Lori Loughlin & Mossimo Giannulli Will Reportedly Present A ‘United Front’ In Court, Despite Risks

Lori Loughlin exits the John Joseph Moakley U.S. Courthouse after appearing in Federal Court to answer charges stemming from college admissions scandal on April 3, 2019 in Boston, Massachusetts.
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Lori Loughlin and husband Mossimo Giannulli are reportedly sticking together through better or worse.

The Mercury News reported that the couple will continue to retain representation by Latham & Watkins LLP, despite prosecutors’ arguments that joint representation puts them at risk, as attorneys could face divided loyalties between both defendants as the case goes to trial, according to court documents filed in U.S. District Court in Boston.

“Giannulli and Loughlin are innocent of the charges brought against them and are eager to clear their names,” the documents said.

The papers also said that the couple believed their interests would “be advanced most effectively by presenting a united front against the Government’s baseless accusations.”

Loughlin and Giannulli’s next court date is August 27, and they are expected to waive their right to separate attorneys while also stating that they understand the potential for conflicts of interest their lawyers may face in representing both of them.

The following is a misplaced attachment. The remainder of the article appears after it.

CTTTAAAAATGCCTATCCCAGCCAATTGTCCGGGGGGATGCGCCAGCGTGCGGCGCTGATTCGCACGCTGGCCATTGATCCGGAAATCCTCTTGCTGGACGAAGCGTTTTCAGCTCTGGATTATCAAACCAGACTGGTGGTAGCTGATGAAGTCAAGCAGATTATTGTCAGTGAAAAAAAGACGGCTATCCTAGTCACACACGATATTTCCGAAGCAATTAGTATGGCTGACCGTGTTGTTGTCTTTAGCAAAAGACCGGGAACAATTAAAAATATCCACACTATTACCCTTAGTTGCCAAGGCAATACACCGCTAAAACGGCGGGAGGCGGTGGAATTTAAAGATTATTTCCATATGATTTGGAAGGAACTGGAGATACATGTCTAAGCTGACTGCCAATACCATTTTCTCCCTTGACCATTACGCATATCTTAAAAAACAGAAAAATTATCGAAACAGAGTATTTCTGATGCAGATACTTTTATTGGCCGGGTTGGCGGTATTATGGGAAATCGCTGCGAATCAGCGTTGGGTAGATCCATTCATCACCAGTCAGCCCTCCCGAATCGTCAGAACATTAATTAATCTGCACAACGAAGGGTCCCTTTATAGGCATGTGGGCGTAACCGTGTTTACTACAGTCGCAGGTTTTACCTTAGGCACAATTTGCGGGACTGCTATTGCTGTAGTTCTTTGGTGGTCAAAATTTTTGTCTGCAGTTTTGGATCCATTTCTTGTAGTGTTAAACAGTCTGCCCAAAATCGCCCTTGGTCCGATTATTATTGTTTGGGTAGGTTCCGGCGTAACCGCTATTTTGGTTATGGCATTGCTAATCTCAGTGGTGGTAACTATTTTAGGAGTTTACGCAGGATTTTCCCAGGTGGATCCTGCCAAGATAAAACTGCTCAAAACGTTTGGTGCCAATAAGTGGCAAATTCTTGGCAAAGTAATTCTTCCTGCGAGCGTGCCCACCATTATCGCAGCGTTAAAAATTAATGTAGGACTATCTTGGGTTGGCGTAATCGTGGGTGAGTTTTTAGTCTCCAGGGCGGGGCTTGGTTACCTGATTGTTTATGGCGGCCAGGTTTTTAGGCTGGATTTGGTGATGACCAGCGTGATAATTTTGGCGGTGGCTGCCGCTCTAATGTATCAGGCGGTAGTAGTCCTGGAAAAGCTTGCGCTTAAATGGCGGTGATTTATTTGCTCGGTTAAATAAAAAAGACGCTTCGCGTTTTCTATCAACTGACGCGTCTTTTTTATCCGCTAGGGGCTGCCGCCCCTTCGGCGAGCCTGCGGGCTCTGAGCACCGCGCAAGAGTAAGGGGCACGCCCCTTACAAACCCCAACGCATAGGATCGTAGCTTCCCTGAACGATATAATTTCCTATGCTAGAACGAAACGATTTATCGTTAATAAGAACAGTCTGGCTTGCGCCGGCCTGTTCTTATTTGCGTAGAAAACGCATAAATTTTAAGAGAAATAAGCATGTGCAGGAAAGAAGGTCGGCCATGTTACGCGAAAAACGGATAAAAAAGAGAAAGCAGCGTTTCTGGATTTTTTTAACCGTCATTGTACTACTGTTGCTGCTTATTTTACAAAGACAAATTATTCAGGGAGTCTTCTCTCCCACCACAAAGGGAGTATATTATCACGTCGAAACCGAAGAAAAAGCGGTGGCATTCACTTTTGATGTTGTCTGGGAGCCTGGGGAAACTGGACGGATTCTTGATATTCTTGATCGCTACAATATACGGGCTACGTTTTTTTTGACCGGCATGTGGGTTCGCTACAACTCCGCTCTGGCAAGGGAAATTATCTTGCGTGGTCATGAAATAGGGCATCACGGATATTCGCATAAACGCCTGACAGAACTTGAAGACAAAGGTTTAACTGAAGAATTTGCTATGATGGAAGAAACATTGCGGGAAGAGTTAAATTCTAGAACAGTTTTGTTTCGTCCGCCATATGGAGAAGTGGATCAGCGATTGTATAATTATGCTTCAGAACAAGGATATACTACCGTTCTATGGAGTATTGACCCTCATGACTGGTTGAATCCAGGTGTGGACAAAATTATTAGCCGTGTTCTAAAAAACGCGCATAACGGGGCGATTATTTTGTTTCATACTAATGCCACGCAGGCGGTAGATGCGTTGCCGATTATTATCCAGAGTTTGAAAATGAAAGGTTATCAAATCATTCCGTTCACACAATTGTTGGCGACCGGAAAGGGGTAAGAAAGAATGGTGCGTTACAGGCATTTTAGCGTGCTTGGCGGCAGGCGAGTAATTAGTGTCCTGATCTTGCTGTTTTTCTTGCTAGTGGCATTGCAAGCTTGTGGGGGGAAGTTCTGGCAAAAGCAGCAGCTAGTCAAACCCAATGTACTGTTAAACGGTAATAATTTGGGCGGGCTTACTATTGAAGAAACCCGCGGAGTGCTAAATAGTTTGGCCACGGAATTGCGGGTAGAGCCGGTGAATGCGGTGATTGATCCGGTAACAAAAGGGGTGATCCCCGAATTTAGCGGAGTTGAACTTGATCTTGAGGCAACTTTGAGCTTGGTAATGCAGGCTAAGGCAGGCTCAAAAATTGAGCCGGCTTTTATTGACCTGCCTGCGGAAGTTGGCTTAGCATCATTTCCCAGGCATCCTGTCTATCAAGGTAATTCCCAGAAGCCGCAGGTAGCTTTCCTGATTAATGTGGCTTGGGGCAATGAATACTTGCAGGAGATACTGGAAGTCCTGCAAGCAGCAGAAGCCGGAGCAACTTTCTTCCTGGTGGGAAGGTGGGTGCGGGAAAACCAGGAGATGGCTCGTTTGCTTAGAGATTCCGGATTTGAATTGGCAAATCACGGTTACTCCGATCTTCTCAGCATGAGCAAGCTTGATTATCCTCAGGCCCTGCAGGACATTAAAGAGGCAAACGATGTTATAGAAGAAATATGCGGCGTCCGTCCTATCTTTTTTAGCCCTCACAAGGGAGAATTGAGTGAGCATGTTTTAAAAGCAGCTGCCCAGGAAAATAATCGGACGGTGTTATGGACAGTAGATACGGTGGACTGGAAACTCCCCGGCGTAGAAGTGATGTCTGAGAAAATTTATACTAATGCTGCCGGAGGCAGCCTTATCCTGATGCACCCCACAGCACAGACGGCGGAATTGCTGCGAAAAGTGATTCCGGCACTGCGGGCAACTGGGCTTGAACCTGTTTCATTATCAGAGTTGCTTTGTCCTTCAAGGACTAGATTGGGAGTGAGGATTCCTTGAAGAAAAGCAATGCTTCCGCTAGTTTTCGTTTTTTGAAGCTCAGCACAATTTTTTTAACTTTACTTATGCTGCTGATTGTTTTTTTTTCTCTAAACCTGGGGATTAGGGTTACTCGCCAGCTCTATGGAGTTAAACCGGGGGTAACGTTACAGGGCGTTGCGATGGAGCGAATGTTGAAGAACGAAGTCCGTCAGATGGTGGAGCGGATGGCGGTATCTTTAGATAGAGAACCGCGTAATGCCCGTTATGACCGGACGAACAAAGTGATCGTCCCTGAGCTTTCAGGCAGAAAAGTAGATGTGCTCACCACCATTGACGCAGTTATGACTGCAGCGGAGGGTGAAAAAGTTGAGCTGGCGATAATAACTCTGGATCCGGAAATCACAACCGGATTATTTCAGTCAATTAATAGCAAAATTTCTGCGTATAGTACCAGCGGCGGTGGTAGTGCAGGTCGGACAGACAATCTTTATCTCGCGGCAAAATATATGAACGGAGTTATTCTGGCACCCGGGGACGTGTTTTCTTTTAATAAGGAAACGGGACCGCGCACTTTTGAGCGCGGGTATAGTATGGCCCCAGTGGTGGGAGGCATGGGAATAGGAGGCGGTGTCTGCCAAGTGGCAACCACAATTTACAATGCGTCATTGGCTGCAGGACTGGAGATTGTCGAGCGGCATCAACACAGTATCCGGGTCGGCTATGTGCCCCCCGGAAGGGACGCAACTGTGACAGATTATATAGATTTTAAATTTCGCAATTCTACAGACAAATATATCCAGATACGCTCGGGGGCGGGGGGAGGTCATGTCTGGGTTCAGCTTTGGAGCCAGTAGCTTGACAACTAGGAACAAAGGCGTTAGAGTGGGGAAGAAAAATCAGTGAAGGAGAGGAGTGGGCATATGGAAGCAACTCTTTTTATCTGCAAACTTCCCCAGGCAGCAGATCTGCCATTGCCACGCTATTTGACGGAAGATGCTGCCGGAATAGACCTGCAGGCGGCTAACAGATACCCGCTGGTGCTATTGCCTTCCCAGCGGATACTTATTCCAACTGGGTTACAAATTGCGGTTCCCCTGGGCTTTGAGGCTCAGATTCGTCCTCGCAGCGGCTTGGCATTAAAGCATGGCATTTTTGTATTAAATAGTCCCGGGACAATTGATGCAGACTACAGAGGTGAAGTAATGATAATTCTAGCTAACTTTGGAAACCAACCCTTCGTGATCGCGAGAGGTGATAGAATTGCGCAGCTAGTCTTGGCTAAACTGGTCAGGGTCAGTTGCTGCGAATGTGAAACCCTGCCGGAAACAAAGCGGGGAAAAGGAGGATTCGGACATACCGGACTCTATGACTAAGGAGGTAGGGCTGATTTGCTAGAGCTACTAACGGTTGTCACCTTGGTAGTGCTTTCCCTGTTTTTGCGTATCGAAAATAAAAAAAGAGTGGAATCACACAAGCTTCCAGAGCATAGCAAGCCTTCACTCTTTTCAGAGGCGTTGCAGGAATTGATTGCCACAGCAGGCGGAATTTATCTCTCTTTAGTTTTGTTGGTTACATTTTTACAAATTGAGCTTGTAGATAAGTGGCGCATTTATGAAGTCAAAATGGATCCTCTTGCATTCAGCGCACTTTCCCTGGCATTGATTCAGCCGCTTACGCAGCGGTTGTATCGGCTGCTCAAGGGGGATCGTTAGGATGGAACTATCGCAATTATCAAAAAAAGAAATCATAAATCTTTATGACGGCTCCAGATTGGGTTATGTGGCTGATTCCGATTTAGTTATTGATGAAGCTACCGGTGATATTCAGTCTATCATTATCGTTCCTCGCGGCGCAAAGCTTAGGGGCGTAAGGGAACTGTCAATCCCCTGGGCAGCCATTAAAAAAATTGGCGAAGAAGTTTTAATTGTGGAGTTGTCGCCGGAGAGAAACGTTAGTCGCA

This kind of trial is routine, as federal law allows defendants the right to their own attorney, former federal prosecutor Neama Rahmani told The Mercury News. However, the couple’s choice to stand together practically eliminates the possibility that one spouse will plead guilty and cooperate with the government while the other spouse continues to go to trial. It also removes from the table any benefits of cooperating.

“For the majority of defendants who cooperate, it can result in a significantly reduced sentence,” he said.

Not only that, but Rahmani also said that joint representation meant if the couple is convicted, they are less likely to win an appeal based on inadequate counsel.

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Rahmani said that if Loughlin did choose to have her own attorney, she might be asked to testify against Giannulli in an attempt to “minimize her role in a fraudulent conspiracy,” adding that her testimony “could lead to the assumption by the jury that her husband was more culpable.”

Prosecutors prefer it when co-defendants are represented by separate attorneys because of the possibility that one defendant could testify against the other. Rahmani said that while married co-defendants can’t be forced to testify against a partner, they can if they waive spousal immunity.

In many cases, one spouse chooses to “take the fall” and plead guilty. In exchange for the guilty plea, the other spouse will not face charges.

But that does not appear to be the case with Loughlin or Giannulli. Attorney’s for the couple said they want a “common defense,” adding that they are aware of all risks, even the argument that “the best defense for one client may depend on compromising the defense of the other client.”